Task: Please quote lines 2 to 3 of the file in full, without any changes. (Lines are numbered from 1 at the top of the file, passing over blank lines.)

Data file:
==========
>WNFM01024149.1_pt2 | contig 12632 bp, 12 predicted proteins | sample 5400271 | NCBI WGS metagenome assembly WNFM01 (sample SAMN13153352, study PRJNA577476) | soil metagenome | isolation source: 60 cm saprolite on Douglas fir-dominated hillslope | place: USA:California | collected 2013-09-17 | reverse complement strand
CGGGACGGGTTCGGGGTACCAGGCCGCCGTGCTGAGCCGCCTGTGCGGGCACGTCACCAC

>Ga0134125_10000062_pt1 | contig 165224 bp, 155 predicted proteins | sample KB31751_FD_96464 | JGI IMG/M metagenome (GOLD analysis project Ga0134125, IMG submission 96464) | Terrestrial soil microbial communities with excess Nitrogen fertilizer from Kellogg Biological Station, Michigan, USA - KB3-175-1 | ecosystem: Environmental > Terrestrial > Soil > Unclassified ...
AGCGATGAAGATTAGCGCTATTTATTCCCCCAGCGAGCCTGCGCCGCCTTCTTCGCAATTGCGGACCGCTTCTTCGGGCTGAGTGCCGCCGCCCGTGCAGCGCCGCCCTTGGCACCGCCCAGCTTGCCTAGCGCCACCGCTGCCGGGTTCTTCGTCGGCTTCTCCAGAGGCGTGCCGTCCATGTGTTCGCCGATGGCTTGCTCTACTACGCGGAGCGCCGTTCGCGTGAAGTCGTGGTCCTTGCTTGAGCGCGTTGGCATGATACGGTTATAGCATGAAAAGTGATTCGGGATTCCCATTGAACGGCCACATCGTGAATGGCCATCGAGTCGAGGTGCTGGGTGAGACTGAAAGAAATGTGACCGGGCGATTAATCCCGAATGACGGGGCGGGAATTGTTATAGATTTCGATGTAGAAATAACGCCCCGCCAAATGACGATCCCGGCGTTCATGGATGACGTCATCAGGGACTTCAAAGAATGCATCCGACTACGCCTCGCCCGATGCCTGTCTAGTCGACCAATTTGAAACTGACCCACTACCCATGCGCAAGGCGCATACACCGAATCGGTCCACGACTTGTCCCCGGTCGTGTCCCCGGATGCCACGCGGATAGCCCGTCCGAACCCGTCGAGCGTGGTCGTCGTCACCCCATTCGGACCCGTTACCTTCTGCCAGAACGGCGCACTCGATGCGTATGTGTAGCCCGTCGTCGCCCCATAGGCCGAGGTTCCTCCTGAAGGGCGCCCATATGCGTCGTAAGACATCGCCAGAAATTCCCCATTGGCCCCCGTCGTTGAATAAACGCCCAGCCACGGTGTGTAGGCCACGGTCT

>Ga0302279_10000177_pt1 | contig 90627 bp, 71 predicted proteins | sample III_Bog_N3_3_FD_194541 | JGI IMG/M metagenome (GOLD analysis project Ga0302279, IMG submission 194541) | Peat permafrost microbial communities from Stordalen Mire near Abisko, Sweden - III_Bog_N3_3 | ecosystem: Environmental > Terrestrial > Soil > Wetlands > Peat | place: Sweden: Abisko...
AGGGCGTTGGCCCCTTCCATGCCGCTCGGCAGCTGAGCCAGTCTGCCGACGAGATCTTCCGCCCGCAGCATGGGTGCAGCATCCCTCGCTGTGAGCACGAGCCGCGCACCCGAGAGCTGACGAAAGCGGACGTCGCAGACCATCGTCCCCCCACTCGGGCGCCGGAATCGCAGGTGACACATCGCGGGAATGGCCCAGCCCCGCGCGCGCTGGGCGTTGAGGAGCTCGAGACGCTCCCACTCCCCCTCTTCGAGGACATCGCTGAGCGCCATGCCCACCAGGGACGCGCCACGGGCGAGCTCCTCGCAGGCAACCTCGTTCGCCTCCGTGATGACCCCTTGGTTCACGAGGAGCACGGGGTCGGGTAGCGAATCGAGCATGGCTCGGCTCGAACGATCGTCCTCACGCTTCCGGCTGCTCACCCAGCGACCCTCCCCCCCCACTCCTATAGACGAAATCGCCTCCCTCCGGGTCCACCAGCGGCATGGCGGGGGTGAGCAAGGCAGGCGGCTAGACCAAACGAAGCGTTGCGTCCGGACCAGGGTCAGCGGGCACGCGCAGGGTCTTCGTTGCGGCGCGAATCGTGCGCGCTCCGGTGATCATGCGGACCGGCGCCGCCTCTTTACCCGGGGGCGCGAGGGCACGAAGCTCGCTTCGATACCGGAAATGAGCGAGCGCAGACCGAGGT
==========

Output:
CGGGACGGGTTCGGGGTACCAGGCCGCCGTGCTGAGCCGCCTGTGCGGGCACGTCACCAC

>Ga0134125_10000062_pt1 | contig 165224 bp, 155 predicted proteins | sample KB31751_FD_96464 | JGI IMG/M metagenome (GOLD analysis project Ga0134125, IMG submission 96464) | Terrestrial soil microbial communities with excess Nitrogen fertilizer from Kellogg Biological Station, Michigan, USA - KB3-175-1 | ecosystem: Environmental > Terrestrial > Soil > Unclassified ...